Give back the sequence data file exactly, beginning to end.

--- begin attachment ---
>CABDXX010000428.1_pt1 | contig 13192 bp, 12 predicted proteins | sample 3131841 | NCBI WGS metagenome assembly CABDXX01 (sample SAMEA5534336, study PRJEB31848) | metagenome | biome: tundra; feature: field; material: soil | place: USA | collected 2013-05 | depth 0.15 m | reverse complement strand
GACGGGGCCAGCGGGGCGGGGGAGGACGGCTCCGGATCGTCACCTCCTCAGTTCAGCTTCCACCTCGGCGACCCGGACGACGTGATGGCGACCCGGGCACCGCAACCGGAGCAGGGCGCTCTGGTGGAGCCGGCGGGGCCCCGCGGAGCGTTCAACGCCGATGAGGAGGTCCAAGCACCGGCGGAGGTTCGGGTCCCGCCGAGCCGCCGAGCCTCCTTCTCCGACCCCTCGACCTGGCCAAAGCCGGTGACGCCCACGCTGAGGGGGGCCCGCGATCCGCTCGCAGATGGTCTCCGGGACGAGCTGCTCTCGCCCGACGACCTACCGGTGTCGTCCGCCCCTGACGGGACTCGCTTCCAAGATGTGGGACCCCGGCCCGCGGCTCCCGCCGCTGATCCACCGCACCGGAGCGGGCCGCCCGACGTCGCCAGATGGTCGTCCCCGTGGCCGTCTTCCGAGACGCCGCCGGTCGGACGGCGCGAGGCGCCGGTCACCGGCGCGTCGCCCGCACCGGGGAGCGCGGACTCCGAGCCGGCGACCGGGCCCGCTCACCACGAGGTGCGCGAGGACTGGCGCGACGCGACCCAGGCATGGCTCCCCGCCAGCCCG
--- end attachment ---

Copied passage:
>CABDXX010000428.1_pt1 | contig 13192 bp, 12 predicted proteins | sample 3131841 | NCBI WGS metagenome assembly CABDXX01 (sample SAMEA5534336, study PRJEB31848) | metagenome | biome: tundra; feature: field; material: soil | place: USA | collected 2013-05 | depth 0.15 m | reverse complement strand
GACGGGGCCAGCGGGGCGGGGGAGGACGGCTCCGGATCGTCACCTCCTCAGTTCAGCTTCCACCTCGGCGACCCGGACGACGTGATGGCGACCCGGGCACCGCAACCGGAGCAGGGCGCTCTGGTGGAGCCGGCGGGGCCCCGCGGAGCGTTCAACGCCGATGAGGAGGTCCAAGCACCGGCGGAGGTTCGGGTCCCGCCGAGCCGCCGAGCCTCCTTCTCCGACCCCTCGACCTGGCCAAAGCCGGTGACGCCCACGCTGAGGGGGGCCCGCGATCCGCTCGCAGATGGTCTCCGGGACGAGCTGCTCTCGCCCGACGACCTACCGGTGTCGTCCGCCCCTGACGGGACTCGCTTCCAAGATGTGGGACCCCGGCCCGCGGCTCCCGCCGCTGATCCACCGCACCGGAGCGGGCCGCCCGACGTCGCCAGATGGTCGTCCCCGTGGCCGTCTTCCGAGACGCCGCCGGTCGGACGGCGCGAGGCGCCGGTCACCGGCGCGTCGCCCGCACCGGGGAGCGCGGACTCCGAGCCGGCGACCGGGCCCGCTCACCACGAGGTGCGCGAGGACTGGCGCGACGCGACCCAGGCATGGCTCCCCGCCAGCCCG